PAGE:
It’s no small feat to create and present two cultures so similar and yet so obviously distinct. Perhaps for this reason, both Jaenshi and Steel Angels are still largely treated as cultural blocks. It’s a struggle Martin will continue to have until his ASOIAF days, as seen in Dothraki and other Essosi cultures. We don’t get a sense of the internal diversity of these cultures because we don’t see the individuals that are part of them. The ones we do get to know, like the bitter speaker or C’ara DaHan, are treated as exceptions.
The text of And Seven Times Never Kill Man feels almost anti-religious sometimes, though I don’t believe this was Martin’s goal. It’s just that his gods are so alien to us. Their true nature is unknown, their intentions a mystery. We see this with the gods of ASOIAF as well: from R’hllor to the Drowned God, Martin’s pantheon is terrifying. No wonder in both stories we only have the words of the prophets, who are often wrong or missing important pieces, but never the gods themselves. We cannot reach Martin’s gods. But which gods can we reach, after all?
The Heart of Bakkalon was sunk forever
Unlike Martin’s usual close point-of-view structure, And Seven Times Never Kill Man presents us with several points-of-view. We follow Arik neKrol more often, but also Jannis Ryther or Wyatt and his Steel Angels. Out of all the main players in the story, we only miss a Jaenshi perspective.
Having the point-of-view of the Steel Angels gives us a better insight in their society and their motivations, as well as the blind spots that will ultimately cause their downfall. The absence of a Jaenshi point-of-view, in turn, makes their culture more mysterious to us. The only Jaenshi that we get to know better, the bitter speaker, is clearly no longer operating by the same rules. This makes the Jaenshi culture truly alien to the reader, allowing multiple interpretations of the final conflict between them and the Angels.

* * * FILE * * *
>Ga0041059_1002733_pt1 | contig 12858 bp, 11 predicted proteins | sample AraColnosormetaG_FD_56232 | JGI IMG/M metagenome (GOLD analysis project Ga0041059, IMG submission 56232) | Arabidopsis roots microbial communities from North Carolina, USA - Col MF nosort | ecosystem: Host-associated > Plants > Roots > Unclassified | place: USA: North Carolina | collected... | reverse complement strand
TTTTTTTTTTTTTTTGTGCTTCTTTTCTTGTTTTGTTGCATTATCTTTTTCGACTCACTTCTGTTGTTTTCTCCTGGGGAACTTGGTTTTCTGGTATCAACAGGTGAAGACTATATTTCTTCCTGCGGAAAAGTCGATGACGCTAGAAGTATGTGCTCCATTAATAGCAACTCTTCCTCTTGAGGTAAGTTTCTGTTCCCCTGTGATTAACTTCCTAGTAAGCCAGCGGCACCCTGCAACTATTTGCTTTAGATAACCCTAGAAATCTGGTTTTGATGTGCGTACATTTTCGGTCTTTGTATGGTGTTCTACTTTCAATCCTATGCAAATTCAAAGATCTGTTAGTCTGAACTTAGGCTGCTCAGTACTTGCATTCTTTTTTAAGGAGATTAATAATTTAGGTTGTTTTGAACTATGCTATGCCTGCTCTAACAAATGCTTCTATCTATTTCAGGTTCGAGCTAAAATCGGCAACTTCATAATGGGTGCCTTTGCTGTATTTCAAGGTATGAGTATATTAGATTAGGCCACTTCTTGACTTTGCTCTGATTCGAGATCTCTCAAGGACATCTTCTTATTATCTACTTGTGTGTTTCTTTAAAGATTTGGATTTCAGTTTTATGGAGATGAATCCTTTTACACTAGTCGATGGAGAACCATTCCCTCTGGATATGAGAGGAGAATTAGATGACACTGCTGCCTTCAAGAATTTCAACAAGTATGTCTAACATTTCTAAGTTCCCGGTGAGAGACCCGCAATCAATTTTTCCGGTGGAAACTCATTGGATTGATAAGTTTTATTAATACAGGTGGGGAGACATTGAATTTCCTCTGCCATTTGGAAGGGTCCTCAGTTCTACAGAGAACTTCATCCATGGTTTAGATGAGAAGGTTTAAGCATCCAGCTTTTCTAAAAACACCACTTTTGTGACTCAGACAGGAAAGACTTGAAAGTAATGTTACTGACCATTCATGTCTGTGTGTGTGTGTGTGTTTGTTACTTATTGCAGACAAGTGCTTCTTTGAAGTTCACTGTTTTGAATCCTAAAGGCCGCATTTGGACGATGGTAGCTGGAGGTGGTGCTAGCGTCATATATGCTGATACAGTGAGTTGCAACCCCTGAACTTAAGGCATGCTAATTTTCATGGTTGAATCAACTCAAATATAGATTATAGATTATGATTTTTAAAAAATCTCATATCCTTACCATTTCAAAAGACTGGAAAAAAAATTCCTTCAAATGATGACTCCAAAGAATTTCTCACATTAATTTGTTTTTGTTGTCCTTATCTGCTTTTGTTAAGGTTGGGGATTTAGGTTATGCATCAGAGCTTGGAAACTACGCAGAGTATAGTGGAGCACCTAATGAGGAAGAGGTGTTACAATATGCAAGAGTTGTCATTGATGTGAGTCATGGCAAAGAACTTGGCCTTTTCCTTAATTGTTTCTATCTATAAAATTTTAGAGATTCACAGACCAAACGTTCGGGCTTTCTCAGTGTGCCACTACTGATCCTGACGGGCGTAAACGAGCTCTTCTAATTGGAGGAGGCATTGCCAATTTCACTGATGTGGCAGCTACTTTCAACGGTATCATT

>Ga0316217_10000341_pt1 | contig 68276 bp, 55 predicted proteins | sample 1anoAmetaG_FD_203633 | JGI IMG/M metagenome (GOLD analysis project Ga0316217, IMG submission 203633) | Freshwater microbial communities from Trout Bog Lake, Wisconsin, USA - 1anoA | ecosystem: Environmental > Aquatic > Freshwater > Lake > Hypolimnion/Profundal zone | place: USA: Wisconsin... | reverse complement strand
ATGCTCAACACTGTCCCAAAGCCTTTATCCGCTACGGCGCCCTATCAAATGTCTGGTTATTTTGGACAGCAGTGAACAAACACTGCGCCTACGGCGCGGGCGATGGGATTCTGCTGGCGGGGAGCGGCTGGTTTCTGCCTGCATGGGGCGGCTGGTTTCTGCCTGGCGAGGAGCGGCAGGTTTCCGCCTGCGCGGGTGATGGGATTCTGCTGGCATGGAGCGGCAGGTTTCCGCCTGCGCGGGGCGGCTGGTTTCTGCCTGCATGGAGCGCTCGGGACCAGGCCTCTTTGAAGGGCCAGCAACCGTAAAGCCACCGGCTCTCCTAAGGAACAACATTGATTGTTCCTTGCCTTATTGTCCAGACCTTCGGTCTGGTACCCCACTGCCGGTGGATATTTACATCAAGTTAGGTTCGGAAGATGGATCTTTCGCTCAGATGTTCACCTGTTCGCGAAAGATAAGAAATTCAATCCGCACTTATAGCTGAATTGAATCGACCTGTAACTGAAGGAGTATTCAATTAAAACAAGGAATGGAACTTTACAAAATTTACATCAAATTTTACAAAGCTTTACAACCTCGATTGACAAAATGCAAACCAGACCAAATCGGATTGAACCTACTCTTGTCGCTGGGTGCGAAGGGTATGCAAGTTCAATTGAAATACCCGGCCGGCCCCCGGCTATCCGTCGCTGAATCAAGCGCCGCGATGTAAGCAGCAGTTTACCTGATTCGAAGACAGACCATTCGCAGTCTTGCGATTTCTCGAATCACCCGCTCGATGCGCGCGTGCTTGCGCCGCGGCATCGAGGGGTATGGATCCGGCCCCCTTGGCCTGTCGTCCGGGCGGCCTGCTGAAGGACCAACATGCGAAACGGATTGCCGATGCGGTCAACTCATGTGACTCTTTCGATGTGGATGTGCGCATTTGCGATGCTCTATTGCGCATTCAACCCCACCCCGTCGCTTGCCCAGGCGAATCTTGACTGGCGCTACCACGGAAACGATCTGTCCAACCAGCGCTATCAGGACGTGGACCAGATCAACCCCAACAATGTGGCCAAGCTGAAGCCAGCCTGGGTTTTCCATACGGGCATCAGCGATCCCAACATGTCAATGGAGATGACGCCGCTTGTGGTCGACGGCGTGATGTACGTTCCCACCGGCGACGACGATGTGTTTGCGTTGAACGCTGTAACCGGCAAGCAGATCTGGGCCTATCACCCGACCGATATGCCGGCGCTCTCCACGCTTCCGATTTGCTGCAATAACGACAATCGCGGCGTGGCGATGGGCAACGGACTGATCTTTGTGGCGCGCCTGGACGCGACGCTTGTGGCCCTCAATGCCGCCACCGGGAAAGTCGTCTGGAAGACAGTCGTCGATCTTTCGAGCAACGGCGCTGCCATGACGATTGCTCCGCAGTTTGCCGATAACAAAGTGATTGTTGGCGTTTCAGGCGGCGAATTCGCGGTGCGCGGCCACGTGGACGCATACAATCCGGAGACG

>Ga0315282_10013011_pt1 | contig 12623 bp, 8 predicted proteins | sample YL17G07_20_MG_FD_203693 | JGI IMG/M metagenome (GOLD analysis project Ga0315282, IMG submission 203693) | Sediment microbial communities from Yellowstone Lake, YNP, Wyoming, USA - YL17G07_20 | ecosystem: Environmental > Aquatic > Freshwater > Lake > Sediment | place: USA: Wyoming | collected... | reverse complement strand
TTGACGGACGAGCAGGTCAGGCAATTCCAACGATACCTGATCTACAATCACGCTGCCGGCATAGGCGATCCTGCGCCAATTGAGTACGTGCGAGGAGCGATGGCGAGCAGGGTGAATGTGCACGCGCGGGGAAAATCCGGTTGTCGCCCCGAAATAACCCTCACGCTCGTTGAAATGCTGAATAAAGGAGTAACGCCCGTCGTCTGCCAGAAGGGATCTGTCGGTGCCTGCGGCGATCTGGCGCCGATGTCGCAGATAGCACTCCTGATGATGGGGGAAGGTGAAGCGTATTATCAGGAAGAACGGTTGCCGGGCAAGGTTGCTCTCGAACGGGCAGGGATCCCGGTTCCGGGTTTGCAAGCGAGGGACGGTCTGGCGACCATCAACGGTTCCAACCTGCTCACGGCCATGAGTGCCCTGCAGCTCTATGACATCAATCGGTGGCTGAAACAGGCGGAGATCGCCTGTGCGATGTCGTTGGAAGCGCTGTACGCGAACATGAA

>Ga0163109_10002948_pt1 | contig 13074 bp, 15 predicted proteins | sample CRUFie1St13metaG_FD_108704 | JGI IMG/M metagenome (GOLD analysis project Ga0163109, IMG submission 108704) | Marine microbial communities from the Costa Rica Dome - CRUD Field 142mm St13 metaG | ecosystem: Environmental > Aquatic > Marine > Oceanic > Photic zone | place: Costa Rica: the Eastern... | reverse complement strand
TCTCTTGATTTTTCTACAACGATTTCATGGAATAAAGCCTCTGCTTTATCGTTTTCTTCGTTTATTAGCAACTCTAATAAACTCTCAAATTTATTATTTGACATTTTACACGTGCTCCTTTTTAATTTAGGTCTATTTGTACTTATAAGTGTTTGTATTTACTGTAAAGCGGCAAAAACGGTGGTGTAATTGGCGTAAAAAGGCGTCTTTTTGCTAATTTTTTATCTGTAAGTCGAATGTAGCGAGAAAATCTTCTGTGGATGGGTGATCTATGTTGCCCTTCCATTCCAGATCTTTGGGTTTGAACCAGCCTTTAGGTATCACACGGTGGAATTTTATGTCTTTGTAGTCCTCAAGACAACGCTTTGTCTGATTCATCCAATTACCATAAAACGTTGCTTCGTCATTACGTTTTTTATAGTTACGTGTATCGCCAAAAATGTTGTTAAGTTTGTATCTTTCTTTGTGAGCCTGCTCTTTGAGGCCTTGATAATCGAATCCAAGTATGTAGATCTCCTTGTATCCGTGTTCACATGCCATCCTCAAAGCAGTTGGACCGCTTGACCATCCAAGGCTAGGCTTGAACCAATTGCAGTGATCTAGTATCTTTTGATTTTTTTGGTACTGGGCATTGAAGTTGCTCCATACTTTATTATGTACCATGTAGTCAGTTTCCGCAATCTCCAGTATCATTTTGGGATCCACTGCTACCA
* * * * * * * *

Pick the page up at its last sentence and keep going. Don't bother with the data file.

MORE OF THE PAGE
What truly happened with the pyramid of the waterfall clan? Actually, what are the mysterious pyramids the Jaenshi worship? Who built them? How and why did the Jaenshi create sculptures of alien gods? Why did they create the statues of Bakkalon? Did the talkers know what was going to happen? What’s the meaning of the golden glow in Jaenshi’s eyes, absent in the bitter speaker but present in the Steel Angels by the end? Does the Angels killing their own children have some connection with the population control of the Jaenshi? What’s the nature of the Jaenshi gods? Why do the bitter speaker and the other exiles change so much as they distance themselves from these gods? I could go on forever; this story opens more questions than a season of Lost.
I haven’t found any satisfactory answer for those questions, be it by myself or among fan circles. However, I don’t think Martin would have introduced the idea of the “vampires of the mind” or “soul-sucks” for no reason. Being this sloppy with loose ends doesn’t suit Martin’s style, even in his early days. Could this be the key to explain the fate of the Angels? Or is this reference too small and not followed through enough to earn such importance in the narrative? I go back and forth with this idea.
What about you? What’s your interpretation for the ending? What aspects of the story stood out for you? Let me know in the comments!
Next time: Martin goes horror in “Meathouse Man”!
Object of Desire Thrills and Chills
Full confession, I love murder mysteries and crime thrillers. I grew up on crime procedurals and British murder mysteries by Agatha Christie, Dorothy Sayers, and the like. As an adult I graduated from the tamer Perry Mason and Murder, She Wrote that my mom preferred to the more gruesome Law and Order: SVU, Criminal Minds, and CSI. However, my love for crime stories still remains, just see my enjoyment of Dark. While I enjoy the occasional romance, thrillers and mysteries are more my pace for summertime reading. Over the weekend, I sat down with Dal Maclean’s brand new release from Blind Eye Books: Object of Desire. It’s a story filled with mystery, angst, and thrills, though also with its share of drawbacks.